Jerusalem Artichoke

I love Jerusalem artichokes for their vigour.  Indestructible, impossible to discourage, they continue to spread underground, shooting up robust stalks ten or twelve feet tall, year after year. Demanding little or no attention from me and not bothered by any insect pests or diseases, this perennial sunflower brightens the garden with gold blooms in October and offers an abundance of tasty tubers for the table. I’m compelled to admire such an unfailing, useful plant. It illustrates for me the kind of positive energy we need in today’s scary, uncertain world.

Indigenous peoples here in North America cultivated Helianthus tuberosus, then introduced it to early settlers who, in turn, carried it over to Europe. A name came back. “Jerusalem” derives not from the place but from “girasole”, Italian for sunflower, and “artichoke” because some people, including Samuel de Champlain, thought the tubers tasted like globe artichokes. In fact, they have their own nutty, sweet flavour.

To establish a clump of Jerusalem Artichokes, pick a spot where they’ll be more or less permanently welcome and place tubers in the earth three inches deep. Their height makes a row of these sunflowers an excellent sun and wind screen for more tender crops or an effective camouflage for the compost pile.

If you can’t find tubers for planting, often you can get some from a neighbour. I understand that occasionally they’re even in the supermarket although I’ve never seen them there. As early in spring as you can dig is the ideal planting time, but fall is okay too.

Harvest takes place in the autumn after flowering and a frost or two. There is no chance you will eradicate the whole patch while harvesting. A few bits always elude the shovel and sprout the following May. Once the tall stalks have died, cut them back leaving enough to stick up through the snow to mark the spot for later harvests. Dig tubers until the ground freezes, then again in January and in March.

This thin-skinned vegetable keeps only a couple of days in the fridge. Storage in sand in a root cellar is sometimes successful for longer periods.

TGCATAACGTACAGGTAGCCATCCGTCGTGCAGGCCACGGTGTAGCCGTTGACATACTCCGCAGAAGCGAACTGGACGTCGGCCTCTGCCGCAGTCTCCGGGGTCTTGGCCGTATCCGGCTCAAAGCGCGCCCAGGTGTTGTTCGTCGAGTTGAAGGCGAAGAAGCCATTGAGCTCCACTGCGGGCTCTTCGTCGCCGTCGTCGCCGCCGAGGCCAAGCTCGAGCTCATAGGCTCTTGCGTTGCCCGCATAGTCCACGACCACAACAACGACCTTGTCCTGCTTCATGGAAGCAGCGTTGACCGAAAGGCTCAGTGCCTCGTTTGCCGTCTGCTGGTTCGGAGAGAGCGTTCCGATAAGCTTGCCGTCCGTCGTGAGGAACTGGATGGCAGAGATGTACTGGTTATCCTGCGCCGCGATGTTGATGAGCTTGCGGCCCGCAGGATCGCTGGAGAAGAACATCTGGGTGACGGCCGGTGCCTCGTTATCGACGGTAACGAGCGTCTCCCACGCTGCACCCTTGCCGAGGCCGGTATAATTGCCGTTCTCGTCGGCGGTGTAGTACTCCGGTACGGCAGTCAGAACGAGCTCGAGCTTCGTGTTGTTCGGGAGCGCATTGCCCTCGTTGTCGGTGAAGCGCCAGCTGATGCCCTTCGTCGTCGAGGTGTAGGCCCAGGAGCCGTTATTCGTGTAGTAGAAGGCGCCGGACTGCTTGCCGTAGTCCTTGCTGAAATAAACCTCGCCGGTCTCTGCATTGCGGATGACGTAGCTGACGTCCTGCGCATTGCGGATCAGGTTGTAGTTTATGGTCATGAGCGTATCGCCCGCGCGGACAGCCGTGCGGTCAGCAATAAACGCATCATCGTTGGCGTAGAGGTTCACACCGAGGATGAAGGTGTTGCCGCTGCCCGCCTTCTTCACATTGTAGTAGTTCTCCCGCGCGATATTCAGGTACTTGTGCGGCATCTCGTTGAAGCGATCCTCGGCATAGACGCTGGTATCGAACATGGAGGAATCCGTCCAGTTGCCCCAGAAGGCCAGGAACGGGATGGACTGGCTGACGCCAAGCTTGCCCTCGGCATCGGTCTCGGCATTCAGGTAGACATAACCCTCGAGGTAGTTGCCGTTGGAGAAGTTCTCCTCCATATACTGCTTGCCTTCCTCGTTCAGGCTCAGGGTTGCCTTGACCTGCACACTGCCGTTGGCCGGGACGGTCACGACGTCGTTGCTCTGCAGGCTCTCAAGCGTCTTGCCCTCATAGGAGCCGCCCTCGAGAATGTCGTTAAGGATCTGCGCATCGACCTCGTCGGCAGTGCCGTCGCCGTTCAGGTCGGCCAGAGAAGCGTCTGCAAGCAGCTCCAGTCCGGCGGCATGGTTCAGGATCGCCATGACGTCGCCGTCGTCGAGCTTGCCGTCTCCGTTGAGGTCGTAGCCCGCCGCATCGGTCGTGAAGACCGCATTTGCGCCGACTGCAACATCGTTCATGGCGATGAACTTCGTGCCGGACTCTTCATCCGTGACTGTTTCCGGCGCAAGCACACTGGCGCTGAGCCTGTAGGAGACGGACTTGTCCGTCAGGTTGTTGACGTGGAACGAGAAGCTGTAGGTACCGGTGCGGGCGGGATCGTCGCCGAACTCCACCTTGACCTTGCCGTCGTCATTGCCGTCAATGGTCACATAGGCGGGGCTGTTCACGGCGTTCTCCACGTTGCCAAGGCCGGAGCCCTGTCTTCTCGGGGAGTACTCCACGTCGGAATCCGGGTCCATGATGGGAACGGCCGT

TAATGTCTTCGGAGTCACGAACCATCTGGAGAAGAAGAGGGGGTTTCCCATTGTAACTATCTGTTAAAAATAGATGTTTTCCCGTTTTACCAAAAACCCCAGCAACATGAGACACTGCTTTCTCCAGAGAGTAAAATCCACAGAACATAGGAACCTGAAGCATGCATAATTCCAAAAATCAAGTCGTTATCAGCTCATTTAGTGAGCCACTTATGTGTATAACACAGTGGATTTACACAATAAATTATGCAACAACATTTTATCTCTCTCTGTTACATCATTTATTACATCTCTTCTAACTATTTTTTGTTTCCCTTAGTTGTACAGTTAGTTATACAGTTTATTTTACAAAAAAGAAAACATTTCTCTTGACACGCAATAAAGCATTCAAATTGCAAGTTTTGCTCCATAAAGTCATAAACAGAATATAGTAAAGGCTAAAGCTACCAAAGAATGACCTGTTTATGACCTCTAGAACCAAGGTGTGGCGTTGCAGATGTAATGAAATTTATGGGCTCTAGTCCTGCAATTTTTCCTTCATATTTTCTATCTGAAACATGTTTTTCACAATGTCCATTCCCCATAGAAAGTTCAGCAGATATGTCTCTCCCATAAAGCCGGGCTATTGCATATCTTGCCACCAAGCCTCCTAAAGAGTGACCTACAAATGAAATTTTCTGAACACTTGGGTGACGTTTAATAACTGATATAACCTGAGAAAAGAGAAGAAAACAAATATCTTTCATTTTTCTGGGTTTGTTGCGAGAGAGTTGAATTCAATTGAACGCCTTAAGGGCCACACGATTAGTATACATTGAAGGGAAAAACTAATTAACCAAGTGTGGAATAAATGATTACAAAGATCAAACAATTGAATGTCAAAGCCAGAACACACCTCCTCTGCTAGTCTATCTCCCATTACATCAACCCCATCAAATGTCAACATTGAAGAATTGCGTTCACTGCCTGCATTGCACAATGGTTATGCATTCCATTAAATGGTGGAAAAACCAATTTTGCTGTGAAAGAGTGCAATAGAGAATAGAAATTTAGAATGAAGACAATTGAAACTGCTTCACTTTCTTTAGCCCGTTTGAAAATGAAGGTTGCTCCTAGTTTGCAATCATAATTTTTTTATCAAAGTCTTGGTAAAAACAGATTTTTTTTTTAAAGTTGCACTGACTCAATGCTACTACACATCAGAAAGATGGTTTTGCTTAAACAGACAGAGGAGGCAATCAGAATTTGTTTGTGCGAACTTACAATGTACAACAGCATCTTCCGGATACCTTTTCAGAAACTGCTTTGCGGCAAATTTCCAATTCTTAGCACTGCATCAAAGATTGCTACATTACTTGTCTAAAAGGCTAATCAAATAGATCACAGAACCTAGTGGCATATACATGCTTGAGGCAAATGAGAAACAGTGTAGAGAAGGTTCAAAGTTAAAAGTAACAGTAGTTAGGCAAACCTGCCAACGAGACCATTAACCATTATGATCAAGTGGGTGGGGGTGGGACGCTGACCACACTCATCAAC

Because of Jerusalem artichoke’s productivity (fifteen tons to the acre compared with three tons per acre for the potato), homemakers in the 1940’s grew it in their war gardens. Its value as food is comparable to the potato’s.

Eat them raw, sliced thin and tossed in a salad with onions, grated carrots and perhaps apple and a vinaigrette. Cook them as you would potatoes and serve with butter and salt and pepper.

Unfortunately, Heliathus tuberosa is so hardy and prolific, some people consider it a nuisance. It’s even made the noxious weed list in some municipalities. And there are those who are simply not impressed with the plant’s virtues. Gardening writer Elanor Perenyi says in Garden Thoughts, “To me it’s a vegetable without any pronounced character and no substitute for anything. In a garden it a nuisance… with all the aggressiveness of the unwanted, even the flowers are inferior. Away with it, I say.”

As much as I enjoy Ms. Perenyi’s thoughts and opinions, I disagree about Helianthus tuberosus.

I don’t think of Jerusalem artichoke as a substitute for anything. I confess I don’t even eat them often. But wouldn’t be without a clump because I can count on them to produce. With all the talk of environmental calamity and extremes of all sorts, they are a reassuring token of plenty.

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